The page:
Dignity therapy improves psychological well-being in cancer patients on palliative care
Dignity therapy results in better psychological wellbeing among cancer patients under palliative care, a new meta-analysis has found.
Accessing 13 electronic databases, researchers identified English and Chinese studies that investigated the effects of dignity therapy or psychotherapy on dignity, psychological wellbeing and quality of life (QoL) outcomes in adults with cancer. Only randomized controlled trials (RCTs) or those quasi-experimental in design were eligible for inclusion.
Ten articles describing eight individual studies were selected for the final analysis. All patients had incurable and advanced cancers of different types, such as respiratory, genitourinary, colorectal, breast and gastrointestinal. Only one study had a sample size ≥100.
Three RCTs reported results from the Patient Dignity Inventory, and significant pooled effects were found for the items of change in appearance (MD, –0.26, 95 percent CI, –0.50 to –0.02; p=0.03) and social support from family and friends (MD, –0.23, –0.39 to –0.07; p=0.004). Surveys also indicated improvement in sense of dignity when dignity therapy was administered after cancer therapy.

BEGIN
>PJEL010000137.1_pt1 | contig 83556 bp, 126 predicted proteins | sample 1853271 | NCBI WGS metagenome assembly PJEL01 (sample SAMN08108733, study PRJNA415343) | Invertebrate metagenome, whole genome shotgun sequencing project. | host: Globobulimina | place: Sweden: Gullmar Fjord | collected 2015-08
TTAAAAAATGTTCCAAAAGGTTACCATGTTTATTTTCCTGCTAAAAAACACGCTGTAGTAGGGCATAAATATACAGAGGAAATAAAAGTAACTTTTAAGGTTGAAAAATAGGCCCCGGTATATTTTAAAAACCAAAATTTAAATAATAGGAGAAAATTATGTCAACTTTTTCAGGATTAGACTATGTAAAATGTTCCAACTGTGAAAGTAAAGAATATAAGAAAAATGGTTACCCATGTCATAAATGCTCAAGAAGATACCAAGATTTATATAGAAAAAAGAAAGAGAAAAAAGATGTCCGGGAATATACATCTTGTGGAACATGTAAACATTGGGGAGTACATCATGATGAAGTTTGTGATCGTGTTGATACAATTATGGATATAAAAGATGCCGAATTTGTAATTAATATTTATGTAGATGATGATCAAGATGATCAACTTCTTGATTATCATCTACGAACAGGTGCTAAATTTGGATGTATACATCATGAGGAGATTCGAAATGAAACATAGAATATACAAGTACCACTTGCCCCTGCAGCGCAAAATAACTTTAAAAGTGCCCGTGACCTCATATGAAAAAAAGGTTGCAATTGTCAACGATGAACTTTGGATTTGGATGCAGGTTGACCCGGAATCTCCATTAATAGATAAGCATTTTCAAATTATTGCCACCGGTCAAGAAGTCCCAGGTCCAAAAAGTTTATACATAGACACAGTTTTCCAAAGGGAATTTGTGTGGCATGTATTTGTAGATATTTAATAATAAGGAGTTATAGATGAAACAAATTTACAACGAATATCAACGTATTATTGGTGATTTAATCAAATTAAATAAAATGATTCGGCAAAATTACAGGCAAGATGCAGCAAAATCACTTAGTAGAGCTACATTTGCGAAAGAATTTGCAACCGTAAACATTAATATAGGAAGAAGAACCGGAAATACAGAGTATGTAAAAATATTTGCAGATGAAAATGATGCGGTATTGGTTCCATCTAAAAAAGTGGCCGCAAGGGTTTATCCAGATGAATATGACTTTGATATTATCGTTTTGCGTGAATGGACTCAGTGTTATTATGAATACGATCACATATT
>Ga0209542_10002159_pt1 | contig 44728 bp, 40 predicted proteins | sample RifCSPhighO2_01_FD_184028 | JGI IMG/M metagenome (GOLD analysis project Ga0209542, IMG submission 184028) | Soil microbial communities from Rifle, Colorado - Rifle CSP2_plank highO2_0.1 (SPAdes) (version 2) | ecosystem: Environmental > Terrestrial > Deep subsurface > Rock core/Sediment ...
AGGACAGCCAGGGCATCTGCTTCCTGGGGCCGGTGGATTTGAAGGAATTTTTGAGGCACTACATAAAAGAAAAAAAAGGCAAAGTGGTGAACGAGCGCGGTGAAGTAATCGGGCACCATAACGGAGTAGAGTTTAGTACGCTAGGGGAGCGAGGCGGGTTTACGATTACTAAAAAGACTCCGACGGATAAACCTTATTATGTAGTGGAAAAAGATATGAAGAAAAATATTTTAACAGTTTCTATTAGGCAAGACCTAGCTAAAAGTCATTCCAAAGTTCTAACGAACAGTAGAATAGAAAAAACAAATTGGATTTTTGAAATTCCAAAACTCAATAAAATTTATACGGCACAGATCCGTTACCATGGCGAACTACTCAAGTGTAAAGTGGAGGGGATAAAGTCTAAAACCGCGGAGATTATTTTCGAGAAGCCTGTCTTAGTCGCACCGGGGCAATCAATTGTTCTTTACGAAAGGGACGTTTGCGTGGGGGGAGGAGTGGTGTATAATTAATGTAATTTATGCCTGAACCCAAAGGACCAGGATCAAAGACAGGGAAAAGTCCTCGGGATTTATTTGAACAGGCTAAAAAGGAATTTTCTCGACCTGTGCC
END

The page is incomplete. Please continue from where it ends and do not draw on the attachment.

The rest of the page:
Pooled analysis also revealed that dignity therapy had small and nonsignificant beneficial effects on both depression (standardized MD [SMD], –0.24, –0.48 to 0.00; p=0.05) and anxiety (SMD, –0.26, –0.96 to 0.54; p=0.48).
However, in five studies, feedback questionnaires were administered to identify the perceived benefits of dignity therapy on patients. Those who received the intervention were more likely to note that dignity therapy was helpful to them and their families due to improvements in emotional and spiritual wellbeing, as well as sense of purpose and will to live.
Not enough evidence was available for a meta-analysis on the effect of dignity therapy on QoL, though studies included indicated that the impacts were insignificant.